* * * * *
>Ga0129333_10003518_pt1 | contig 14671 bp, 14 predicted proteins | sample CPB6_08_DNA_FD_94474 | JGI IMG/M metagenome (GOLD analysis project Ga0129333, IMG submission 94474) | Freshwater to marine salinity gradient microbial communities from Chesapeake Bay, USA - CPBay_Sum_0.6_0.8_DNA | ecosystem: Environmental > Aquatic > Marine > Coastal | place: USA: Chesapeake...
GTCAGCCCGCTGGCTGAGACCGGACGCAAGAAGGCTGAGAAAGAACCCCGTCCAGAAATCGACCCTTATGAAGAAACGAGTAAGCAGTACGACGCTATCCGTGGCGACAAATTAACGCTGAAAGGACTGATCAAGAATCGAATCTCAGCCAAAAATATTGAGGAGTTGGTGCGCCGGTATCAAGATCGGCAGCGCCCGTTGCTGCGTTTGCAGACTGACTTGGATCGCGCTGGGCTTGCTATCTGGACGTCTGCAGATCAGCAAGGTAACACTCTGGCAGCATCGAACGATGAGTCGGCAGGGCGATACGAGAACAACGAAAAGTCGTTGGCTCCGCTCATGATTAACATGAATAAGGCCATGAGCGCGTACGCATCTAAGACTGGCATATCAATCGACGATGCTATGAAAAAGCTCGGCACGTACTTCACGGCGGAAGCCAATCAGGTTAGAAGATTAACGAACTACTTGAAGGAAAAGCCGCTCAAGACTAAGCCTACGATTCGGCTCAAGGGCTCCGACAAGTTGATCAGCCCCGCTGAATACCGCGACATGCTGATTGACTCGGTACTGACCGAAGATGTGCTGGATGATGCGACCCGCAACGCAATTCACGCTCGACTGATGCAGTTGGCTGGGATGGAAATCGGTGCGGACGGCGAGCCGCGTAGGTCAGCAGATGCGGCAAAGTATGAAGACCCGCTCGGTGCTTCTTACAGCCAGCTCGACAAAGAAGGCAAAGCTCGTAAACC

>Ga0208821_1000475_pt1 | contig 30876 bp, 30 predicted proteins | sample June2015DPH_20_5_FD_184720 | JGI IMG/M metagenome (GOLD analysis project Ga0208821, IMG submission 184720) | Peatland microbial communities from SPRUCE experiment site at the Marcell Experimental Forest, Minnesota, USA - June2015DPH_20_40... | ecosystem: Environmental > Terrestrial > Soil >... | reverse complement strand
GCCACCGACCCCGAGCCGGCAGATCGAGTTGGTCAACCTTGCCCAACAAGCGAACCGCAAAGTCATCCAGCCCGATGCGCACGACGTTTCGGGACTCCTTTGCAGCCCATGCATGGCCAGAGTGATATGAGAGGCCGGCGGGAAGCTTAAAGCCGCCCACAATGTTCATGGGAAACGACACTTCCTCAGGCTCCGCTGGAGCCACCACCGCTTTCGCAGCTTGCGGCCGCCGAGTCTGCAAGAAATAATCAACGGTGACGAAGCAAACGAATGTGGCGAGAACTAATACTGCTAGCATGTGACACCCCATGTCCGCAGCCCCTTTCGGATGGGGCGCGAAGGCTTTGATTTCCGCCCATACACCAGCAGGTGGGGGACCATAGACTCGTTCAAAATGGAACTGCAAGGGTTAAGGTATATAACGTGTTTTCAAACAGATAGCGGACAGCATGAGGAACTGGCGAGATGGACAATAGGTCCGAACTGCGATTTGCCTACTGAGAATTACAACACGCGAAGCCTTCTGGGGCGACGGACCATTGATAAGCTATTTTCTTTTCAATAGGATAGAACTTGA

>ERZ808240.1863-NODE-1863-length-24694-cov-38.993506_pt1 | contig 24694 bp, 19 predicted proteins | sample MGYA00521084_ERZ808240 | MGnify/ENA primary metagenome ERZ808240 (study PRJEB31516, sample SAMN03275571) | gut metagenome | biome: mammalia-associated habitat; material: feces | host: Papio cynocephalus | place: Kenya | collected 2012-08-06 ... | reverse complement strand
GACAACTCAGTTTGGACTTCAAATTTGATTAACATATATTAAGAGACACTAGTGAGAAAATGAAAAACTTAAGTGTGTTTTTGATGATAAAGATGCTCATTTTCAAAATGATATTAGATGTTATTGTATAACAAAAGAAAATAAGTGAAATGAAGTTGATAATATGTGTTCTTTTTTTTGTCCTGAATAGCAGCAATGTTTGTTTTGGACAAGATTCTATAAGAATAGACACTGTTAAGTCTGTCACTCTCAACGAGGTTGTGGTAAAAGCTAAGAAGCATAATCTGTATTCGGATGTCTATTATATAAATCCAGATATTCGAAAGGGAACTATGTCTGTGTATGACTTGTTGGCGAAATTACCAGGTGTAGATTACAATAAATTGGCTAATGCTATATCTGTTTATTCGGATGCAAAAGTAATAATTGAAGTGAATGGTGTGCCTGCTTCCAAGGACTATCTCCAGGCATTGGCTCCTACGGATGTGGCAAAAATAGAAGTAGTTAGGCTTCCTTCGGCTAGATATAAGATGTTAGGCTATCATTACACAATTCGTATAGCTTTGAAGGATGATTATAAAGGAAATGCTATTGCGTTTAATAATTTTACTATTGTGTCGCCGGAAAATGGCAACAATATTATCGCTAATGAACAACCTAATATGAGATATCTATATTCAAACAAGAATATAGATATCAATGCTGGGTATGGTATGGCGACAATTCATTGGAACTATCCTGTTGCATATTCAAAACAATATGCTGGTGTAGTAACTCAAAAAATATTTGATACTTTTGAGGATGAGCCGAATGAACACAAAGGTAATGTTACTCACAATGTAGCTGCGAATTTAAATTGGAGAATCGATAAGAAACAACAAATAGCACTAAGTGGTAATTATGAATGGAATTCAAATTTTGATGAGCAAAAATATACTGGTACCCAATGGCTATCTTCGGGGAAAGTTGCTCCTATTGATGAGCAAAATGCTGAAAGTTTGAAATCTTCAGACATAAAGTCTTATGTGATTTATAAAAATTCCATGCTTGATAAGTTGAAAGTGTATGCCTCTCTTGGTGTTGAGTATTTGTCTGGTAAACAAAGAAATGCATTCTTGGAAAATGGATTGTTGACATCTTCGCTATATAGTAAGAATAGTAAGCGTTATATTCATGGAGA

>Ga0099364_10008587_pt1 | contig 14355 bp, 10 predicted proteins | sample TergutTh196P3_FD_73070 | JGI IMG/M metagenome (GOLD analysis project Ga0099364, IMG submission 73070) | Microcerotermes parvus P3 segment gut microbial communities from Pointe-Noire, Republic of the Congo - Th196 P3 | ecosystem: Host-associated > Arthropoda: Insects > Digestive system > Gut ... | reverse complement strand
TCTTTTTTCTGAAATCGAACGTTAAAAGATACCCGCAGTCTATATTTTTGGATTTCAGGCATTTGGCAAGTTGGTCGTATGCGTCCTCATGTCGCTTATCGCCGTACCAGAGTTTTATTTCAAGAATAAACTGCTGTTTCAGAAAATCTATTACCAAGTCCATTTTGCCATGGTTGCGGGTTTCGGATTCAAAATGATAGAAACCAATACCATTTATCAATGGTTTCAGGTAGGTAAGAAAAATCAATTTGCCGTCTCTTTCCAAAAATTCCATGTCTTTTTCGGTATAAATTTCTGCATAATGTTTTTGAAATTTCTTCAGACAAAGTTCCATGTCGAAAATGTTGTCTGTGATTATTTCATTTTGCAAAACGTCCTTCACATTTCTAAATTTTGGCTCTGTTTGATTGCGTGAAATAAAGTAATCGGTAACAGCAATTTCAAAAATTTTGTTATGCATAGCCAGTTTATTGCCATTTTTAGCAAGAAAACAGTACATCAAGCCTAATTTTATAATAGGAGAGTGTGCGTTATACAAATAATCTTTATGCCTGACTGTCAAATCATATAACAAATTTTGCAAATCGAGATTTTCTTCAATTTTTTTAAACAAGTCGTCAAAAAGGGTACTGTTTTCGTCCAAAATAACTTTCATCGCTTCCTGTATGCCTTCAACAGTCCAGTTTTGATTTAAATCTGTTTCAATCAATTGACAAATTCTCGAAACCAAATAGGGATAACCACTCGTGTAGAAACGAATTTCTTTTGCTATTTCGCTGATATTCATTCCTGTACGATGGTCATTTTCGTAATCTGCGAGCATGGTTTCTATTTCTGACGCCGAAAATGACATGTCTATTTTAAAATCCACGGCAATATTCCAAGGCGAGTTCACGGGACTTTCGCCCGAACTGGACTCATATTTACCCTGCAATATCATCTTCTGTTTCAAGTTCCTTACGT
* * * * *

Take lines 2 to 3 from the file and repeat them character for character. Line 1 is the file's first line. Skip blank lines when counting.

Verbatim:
GTCAGCCCGCTGGCTGAGACCGGACGCAAGAAGGCTGAGAAAGAACCCCGTCCAGAAATCGACCCTTATGAAGAAACGAGTAAGCAGTACGACGCTATCCGTGGCGACAAATTAACGCTGAAAGGACTGATCAAGAATCGAATCTCAGCCAAAAATATTGAGGAGTTGGTGCGCCGGTATCAAGATCGGCAGCGCCCGTTGCTGCGTTTGCAGACTGACTTGGATCGCGCTGGGCTTGCTATCTGGACGTCTGCAGATCAGCAAGGTAACACTCTGGCAGCATCGAACGATGAGTCGGCAGGGCGATACGAGAACAACGAAAAGTCGTTGGCTCCGCTCATGATTAACATGAATAAGGCCATGAGCGCGTACGCATCTAAGACTGGCATATCAATCGACGATGCTATGAAAAAGCTCGGCACGTACTTCACGGCGGAAGCCAATCAGGTTAGAAGATTAACGAACTACTTGAAGGAAAAGCCGCTCAAGACTAAGCCTACGATTCGGCTCAAGGGCTCCGACAAGTTGATCAGCCCCGCTGAATACCGCGACATGCTGATTGACTCGGTACTGACCGAAGATGTGCTGGATGATGCGACCCGCAACGCAATTCACGCTCGACTGATGCAGTTGGCTGGGATGGAAATCGGTGCGGACGGCGAGCCGCGTAGGTCAGCAGATGCGGCAAAGTATGAAGACCCGCTCGGTGCTTCTTACAGCCAGCTCGACAAAGAAGGCAAAGCTCGTAAACC

>Ga0208821_1000475_pt1 | contig 30876 bp, 30 predicted proteins | sample June2015DPH_20_5_FD_184720 | JGI IMG/M metagenome (GOLD analysis project Ga0208821, IMG submission 184720) | Peatland microbial communities from SPRUCE experiment site at the Marcell Experimental Forest, Minnesota, USA - June2015DPH_20_40... | ecosystem: Environmental > Terrestrial > Soil >... | reverse complement strand